Related resource: Myth Deconstruction as animated GIF

MD Sun

Please check the related blog post for background information about this graphics resource.

Denial101x videos

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Additional video from the MOOC

Expert interview with Mike Lockwood


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Comments 176 to 200 out of 578:

  1. chris Nice dissertation on how CO2 can be absorved by the ocean. Now show how much is tectonic. The fact is that you can't. This is an area that is not well understood. This is indeed claiming to know what we actually know very little about. 1) CO2 relaesed from undersea volcanos and ridges is direct to the oceans. 2) Fertilzer entering the oceans causes algal and bacterial blooms which then die, rot and produce methane and add carbon direct to the oceans, at the same time reducing O2 production. There are knowns but the actual amounts are total unknowns. Go ahead, please tell me that mankind knows everything that happens under the oceans. Then go tell the scientists that are still trying to figure it out, I am sure they would greatly appreciate it. You just don't get it. As much as we may know there are many times as much things that we do not know and pretending to know will not help.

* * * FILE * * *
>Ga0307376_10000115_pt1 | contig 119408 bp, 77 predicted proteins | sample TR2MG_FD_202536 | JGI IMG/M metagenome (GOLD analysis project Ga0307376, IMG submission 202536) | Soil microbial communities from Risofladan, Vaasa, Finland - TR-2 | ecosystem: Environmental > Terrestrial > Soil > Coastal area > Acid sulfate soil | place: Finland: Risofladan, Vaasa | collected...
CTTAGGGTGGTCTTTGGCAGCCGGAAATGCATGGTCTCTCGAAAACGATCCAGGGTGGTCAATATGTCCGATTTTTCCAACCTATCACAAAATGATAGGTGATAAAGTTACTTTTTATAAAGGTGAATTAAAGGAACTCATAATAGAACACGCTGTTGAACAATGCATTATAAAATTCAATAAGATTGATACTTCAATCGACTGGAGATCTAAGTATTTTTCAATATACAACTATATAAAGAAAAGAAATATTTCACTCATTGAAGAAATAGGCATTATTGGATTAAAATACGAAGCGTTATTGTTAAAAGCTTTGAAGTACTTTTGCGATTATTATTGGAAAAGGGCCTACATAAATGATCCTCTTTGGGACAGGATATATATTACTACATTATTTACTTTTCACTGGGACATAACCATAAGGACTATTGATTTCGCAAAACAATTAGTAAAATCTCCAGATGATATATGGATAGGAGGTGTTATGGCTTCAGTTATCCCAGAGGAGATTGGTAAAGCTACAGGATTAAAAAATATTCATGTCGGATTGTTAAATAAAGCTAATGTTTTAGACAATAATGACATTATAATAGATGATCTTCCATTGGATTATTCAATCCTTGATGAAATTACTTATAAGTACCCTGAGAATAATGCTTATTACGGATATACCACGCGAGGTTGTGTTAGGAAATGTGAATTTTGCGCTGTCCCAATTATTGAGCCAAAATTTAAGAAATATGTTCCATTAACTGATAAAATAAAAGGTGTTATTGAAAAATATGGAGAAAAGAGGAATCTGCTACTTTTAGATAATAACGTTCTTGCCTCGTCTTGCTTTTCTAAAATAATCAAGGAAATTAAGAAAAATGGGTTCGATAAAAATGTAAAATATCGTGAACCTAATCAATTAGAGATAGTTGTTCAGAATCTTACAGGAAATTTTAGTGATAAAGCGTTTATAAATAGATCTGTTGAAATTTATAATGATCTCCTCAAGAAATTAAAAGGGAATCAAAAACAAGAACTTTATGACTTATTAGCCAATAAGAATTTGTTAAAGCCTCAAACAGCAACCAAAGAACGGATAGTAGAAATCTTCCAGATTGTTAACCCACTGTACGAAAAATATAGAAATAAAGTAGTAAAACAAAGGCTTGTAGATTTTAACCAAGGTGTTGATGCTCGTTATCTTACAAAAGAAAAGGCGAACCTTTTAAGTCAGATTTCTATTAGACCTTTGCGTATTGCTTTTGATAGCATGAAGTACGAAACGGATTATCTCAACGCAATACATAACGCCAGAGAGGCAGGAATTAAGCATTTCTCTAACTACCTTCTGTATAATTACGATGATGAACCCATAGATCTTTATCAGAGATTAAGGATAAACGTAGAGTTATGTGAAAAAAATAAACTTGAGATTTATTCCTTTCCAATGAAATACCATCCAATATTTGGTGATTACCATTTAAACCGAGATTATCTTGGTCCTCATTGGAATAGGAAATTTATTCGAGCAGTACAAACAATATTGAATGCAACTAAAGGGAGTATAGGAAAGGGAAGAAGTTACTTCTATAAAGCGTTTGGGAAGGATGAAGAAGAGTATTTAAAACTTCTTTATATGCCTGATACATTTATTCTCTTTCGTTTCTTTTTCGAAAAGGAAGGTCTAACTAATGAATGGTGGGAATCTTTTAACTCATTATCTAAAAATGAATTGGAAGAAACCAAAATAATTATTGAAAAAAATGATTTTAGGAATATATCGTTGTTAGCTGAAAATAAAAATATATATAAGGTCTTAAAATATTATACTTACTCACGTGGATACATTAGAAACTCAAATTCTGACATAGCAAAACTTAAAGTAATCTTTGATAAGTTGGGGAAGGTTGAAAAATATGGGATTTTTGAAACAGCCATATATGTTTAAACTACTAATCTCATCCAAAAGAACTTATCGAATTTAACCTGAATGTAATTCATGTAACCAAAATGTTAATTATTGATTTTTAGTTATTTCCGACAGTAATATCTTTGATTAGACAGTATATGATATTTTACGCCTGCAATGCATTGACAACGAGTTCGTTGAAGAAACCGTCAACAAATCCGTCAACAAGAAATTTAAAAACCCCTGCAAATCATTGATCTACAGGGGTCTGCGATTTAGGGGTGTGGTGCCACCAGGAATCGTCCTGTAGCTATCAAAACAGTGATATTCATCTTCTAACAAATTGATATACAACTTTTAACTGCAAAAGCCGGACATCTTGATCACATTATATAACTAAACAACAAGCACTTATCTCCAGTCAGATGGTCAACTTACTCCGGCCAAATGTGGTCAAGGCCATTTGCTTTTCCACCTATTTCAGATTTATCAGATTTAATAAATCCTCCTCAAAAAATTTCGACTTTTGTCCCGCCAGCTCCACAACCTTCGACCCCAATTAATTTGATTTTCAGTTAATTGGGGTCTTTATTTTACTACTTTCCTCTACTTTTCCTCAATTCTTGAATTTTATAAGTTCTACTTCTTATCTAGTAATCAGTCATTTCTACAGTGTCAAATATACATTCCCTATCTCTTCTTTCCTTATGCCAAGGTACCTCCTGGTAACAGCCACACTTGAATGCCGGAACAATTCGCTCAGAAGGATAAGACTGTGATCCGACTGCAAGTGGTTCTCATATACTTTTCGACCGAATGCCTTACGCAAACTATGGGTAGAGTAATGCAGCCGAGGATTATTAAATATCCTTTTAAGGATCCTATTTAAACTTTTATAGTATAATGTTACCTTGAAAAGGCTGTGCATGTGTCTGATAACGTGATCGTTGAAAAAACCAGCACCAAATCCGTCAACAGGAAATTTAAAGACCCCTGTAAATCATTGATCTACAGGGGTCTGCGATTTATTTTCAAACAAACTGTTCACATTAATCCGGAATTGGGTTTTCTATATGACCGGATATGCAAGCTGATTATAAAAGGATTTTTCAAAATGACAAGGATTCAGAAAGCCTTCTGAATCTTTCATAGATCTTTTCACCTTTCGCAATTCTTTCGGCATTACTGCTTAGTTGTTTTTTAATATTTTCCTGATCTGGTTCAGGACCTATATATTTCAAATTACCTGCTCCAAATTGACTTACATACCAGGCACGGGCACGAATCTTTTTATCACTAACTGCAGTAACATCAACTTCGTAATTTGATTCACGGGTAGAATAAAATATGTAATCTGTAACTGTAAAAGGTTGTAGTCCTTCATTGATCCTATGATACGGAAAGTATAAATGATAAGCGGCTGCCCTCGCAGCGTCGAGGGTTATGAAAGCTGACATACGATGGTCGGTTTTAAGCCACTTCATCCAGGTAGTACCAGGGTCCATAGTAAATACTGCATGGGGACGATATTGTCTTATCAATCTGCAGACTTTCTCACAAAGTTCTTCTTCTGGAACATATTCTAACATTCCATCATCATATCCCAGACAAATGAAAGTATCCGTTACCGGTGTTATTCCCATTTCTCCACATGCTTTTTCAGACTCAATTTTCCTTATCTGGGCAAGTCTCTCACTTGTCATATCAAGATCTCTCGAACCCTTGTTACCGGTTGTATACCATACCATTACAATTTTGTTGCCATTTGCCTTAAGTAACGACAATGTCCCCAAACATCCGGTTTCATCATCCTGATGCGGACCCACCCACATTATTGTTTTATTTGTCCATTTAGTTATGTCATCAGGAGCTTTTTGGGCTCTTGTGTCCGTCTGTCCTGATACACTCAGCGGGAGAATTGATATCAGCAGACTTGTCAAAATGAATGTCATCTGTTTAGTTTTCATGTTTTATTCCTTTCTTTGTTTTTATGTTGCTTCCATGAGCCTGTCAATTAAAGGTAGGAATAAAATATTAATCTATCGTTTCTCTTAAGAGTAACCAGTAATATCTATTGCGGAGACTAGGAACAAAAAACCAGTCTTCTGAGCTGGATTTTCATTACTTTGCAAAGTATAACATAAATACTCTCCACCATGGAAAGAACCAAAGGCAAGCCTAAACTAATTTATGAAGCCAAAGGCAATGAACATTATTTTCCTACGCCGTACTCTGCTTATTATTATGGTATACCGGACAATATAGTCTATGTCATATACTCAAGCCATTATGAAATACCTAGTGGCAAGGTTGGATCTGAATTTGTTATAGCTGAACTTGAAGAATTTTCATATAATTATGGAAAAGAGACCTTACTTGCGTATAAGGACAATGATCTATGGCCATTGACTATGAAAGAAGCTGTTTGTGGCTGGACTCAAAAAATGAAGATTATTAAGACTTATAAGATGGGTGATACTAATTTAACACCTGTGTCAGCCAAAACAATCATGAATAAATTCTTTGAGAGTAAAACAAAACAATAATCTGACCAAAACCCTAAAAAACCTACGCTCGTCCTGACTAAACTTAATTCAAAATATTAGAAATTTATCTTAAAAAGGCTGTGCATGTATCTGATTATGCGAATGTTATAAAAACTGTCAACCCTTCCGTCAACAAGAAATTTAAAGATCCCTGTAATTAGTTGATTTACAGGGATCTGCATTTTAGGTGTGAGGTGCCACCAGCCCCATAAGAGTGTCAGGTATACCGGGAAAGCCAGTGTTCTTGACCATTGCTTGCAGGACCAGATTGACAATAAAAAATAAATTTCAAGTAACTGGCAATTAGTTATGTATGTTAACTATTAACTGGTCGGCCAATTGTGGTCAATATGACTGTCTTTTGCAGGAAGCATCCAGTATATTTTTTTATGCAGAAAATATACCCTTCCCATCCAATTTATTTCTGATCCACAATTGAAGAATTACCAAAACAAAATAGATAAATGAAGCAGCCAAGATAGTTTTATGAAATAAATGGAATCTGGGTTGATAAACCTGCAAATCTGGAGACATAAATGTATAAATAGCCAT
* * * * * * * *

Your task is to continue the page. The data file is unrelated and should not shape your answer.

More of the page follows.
2. Re: "we look at the EVIDENCE that they might use to support their statements." I don't think so.
  3. QM: Green plastic is not a good colour! better is simple translucent or the slightly 'bluish' UV stabilised pvc.
  4. Mizimi They might make it in blue, I know they make it in colorless, green and amber. I guess that the colorless translucent is the way to go then. PVC isn't strong enough, the snow and ice would break it before I could clear it off, in this area fibreglass is used for strength. I appreciate the suggestions, thanks. PS Just finished reading this one: Sunlight Has More Powerful Influence On Ocean Circulation And Climate Than North American Ice Sheets from ScienceDaily (Nov. 6, 2008).